Hatred is pushing it way too far. But the point is that casual racism against these three nations slips into the comic all too easily, even if it isn't mean-spirited. It will take a long time for us Brits to acknowledge that the Germans are anything other than humourless, efficient and evil; that the Japanese are not mysterious, hive-minded techno-geeks; that the French are not idiots. I must admit that I consider myself British in this regard, despite being half-german, and with relatives in Japan - a country I also lived in for a time. No love for the French, though.

As pointed out above, racism against countries like these is still kinda acceptable, because none of them has ever been enslaved and oppressed - at least, not in the last millennium. And it's not like 2000 AD is only ever mean in this regard. Japanese heores feature prominently in Shiumura, Tiger Sun Dragon Moon and the like. Sure, there is some stereotyping going on, but I don't think offensively. Although it interesting to note that both of these strips are in part based on Wgner and Grant's creation of Hondo City in Dredd continuity. Now, Dreddworld is a necessarily stereotypical environment. Every Mega-City so far enocutered in somehow a parody of prevailing British concepts of what they should be like. Texas City is full of bogoted rednecks. Cuidad Barranquila run by Drug Barons and corrupt Judges. the Emerald Isle is a theme park of Irishness. Oz is laid back and full of preening idiots in shorts. And in Hondo, everyone talks like this:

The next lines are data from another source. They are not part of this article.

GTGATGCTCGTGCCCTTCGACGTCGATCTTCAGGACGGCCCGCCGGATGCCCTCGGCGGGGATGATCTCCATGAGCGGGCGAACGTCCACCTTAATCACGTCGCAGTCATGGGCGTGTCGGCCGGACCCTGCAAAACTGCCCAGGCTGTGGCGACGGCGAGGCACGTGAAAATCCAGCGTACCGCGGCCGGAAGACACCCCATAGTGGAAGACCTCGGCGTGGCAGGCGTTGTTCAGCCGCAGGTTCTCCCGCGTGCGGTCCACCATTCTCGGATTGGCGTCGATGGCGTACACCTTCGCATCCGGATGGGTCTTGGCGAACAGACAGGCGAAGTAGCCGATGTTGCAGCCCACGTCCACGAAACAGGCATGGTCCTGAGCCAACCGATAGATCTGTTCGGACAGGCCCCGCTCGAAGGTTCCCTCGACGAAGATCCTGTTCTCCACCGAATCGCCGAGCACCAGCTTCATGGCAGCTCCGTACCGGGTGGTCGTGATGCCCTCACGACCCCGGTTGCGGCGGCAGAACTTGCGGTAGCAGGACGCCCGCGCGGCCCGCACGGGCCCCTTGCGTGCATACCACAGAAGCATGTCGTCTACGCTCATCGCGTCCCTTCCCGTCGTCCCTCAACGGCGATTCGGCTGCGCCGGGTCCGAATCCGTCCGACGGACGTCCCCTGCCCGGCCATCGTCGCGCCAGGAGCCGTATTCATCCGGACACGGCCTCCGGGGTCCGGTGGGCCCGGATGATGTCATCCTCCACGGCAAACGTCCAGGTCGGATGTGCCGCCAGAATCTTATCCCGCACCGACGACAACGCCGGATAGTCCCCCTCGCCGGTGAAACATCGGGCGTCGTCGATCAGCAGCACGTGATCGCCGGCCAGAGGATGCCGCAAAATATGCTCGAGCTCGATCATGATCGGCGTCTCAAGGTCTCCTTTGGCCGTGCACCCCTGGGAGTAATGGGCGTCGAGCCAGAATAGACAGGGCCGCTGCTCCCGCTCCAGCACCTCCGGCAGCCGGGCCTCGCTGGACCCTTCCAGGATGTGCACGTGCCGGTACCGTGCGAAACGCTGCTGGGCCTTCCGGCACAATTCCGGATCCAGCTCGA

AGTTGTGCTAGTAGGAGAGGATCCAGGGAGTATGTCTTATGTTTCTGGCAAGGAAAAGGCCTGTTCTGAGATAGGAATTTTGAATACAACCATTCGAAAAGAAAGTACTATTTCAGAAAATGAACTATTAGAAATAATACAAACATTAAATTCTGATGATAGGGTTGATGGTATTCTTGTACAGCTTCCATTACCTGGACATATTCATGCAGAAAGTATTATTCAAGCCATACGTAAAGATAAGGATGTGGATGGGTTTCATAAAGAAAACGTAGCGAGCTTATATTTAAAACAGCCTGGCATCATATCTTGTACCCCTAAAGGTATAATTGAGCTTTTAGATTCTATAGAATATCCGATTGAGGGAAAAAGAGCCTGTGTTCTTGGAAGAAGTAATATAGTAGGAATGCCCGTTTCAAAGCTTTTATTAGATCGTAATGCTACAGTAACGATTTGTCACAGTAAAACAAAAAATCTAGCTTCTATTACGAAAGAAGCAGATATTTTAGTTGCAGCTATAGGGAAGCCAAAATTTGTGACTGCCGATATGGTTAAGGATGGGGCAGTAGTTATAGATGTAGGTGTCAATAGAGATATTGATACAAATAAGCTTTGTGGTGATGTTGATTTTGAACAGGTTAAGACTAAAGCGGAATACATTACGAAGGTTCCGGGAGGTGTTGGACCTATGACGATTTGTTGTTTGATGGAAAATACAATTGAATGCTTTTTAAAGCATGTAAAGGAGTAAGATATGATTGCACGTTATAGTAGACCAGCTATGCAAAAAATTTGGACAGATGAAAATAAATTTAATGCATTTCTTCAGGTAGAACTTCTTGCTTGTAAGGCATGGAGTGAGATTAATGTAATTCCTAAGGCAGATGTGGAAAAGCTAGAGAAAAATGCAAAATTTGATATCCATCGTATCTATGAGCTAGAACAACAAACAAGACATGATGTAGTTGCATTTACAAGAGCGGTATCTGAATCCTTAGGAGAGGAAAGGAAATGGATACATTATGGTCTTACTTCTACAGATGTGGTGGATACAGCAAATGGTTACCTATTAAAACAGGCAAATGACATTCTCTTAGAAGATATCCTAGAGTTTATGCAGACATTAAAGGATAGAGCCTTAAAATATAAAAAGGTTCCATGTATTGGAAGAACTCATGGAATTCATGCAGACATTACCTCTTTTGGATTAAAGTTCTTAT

I thought this was hilarious as an 11 year-old in 1990. I still find it charming, but I also wince a little bit. Probably I'm being over-sensitive. And at least it doesn't make me cry inside like these two panels:

At least he's not slant-eyed, but the evil efficient japanese villain is a plot device from nowhere good. The whole 'ruthless businessman' bit is boring as well. But what really gets me is the way he has to refer to his own nationality to explain his behaviour - an all-too common device in comics. As if the reader needs to see some motivation for a villain, and the only answer is to say - look, he's foreign, that explains why he is nasty and why he can do whatever he likes. Grr.